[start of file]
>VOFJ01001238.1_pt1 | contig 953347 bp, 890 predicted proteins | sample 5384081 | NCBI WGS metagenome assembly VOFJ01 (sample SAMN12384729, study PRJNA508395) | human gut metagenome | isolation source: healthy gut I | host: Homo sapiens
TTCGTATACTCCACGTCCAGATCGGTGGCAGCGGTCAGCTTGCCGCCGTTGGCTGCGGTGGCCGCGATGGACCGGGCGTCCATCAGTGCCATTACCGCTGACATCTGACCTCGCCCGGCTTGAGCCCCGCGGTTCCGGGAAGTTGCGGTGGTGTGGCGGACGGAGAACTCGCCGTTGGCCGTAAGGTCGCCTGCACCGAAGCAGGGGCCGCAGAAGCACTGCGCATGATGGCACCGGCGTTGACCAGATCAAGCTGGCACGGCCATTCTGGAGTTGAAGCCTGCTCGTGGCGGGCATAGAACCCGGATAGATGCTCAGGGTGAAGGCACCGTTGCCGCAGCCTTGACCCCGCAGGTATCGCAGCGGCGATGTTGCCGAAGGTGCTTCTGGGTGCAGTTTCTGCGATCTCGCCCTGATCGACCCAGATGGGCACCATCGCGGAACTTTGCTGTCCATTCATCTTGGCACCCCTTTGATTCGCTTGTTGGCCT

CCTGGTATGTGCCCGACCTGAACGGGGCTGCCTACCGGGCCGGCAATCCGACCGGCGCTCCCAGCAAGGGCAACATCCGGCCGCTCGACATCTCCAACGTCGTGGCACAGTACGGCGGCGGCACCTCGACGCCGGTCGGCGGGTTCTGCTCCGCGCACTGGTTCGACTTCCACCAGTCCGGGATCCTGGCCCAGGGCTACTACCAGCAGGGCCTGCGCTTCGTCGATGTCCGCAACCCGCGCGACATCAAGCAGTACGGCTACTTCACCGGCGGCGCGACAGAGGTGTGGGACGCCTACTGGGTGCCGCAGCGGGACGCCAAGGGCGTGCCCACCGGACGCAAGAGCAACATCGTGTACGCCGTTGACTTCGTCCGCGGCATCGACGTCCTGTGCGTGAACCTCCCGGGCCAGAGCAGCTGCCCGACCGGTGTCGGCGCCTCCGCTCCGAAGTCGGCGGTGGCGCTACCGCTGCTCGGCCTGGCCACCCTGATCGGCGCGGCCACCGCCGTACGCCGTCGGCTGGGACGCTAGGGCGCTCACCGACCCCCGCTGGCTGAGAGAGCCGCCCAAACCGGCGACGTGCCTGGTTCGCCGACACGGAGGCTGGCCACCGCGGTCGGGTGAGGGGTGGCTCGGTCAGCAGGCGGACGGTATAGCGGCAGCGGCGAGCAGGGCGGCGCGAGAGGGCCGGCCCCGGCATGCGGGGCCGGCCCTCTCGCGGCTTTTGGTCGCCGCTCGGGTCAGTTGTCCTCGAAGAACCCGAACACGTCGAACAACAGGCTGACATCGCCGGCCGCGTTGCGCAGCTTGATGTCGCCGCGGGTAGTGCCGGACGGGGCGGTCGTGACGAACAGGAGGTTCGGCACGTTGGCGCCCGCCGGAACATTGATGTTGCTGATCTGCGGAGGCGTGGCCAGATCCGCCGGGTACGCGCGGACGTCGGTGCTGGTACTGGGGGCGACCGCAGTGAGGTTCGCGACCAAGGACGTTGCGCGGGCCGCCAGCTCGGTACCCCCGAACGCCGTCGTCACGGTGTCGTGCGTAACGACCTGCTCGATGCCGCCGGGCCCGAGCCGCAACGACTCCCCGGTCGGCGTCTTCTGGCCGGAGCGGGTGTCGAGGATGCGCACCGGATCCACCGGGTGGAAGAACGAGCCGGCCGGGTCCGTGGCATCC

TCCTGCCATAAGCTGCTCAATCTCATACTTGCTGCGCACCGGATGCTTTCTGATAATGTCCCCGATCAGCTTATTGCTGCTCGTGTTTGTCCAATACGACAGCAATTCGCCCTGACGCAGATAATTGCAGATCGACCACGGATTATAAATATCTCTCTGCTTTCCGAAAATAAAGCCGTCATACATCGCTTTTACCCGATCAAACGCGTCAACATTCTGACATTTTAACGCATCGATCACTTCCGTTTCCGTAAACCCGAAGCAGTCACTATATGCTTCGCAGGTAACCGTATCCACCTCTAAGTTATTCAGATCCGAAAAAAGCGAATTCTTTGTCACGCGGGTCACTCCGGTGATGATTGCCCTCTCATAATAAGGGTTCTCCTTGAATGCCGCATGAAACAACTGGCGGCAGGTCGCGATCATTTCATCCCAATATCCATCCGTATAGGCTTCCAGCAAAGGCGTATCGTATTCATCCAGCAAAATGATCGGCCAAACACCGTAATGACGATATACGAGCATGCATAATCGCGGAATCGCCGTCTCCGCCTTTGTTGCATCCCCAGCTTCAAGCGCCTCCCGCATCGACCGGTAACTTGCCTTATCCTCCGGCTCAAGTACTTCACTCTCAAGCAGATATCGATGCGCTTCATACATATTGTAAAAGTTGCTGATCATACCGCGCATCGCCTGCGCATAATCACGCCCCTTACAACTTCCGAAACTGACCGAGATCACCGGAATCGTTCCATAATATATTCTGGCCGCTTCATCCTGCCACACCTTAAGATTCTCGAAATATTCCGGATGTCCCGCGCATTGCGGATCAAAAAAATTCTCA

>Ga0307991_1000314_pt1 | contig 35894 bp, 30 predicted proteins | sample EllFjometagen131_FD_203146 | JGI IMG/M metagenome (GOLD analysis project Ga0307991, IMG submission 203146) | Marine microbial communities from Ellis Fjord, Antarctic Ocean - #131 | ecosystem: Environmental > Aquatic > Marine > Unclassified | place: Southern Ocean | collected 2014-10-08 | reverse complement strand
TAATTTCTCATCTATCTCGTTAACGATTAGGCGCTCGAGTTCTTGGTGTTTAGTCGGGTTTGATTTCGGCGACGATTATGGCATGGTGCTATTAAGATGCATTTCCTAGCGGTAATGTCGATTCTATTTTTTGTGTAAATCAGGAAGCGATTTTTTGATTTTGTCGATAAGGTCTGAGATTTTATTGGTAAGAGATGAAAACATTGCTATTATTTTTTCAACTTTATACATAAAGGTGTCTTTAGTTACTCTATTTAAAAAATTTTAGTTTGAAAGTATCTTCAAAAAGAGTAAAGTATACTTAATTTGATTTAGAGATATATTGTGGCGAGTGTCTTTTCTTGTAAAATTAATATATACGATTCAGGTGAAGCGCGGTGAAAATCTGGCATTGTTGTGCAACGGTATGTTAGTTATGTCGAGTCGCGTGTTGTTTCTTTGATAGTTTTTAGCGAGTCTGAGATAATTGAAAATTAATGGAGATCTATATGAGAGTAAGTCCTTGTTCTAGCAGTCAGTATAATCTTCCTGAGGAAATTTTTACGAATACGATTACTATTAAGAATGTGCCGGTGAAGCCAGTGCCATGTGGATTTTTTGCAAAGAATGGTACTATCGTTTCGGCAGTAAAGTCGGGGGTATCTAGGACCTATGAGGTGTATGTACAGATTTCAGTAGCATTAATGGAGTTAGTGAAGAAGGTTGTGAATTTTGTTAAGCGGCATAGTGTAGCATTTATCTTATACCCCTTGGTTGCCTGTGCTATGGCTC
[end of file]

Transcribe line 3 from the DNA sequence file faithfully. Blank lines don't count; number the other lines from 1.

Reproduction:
CCTGGTATGTGCCCGACCTGAACGGGGCTGCCTACCGGGCCGGCAATCCGACCGGCGCTCCCAGCAAGGGCAACATCCGGCCGCTCGACATCTCCAACGTCGTGGCACAGTACGGCGGCGGCACCTCGACGCCGGTCGGCGGGTTCTGCTCCGCGCACTGGTTCGACTTCCACCAGTCCGGGATCCTGGCCCAGGGCTACTACCAGCAGGGCCTGCGCTTCGTCGATGTCCGCAACCCGCGCGACATCAAGCAGTACGGCTACTTCACCGGCGGCGCGACAGAGGTGTGGGACGCCTACTGGGTGCCGCAGCGGGACGCCAAGGGCGTGCCCACCGGACGCAAGAGCAACATCGTGTACGCCGTTGACTTCGTCCGCGGCATCGACGTCCTGTGCGTGAACCTCCCGGGCCAGAGCAGCTGCCCGACCGGTGTCGGCGCCTCCGCTCCGAAGTCGGCGGTGGCGCTACCGCTGCTCGGCCTGGCCACCCTGATCGGCGCGGCCACCGCCGTACGCCGTCGGCTGGGACGCTAGGGCGCTCACCGACCCCCGCTGGCTGAGAGAGCCGCCCAAACCGGCGACGTGCCTGGTTCGCCGACACGGAGGCTGGCCACCGCGGTCGGGTGAGGGGTGGCTCGGTCAGCAGGCGGACGGTATAGCGGCAGCGGCGAGCAGGGCGGCGCGAGAGGGCCGGCCCCGGCATGCGGGGCCGGCCCTCTCGCGGCTTTTGGTCGCCGCTCGGGTCAGTTGTCCTCGAAGAACCCGAACACGTCGAACAACAGGCTGACATCGCCGGCCGCGTTGCGCAGCTTGATGTCGCCGCGGGTAGTGCCGGACGGGGCGGTCGTGACGAACAGGAGGTTCGGCACGTTGGCGCCCGCCGGAACATTGATGTTGCTGATCTGCGGAGGCGTGGCCAGATCCGCCGGGTACGCGCGGACGTCGGTGCTGGTACTGGGGGCGACCGCAGTGAGGTTCGCGACCAAGGACGTTGCGCGGGCCGCCAGCTCGGTACCCCCGAACGCCGTCGTCACGGTGTCGTGCGTAACGACCTGCTCGATGCCGCCGGGCCCGAGCCGCAACGACTCCCCGGTCGGCGTCTTCTGGCCGGAGCGGGTGTCGAGGATGCGCACCGGATCCACCGGGTGGAAGAACGAGCCGGCCGGGTCCGTGGCATCC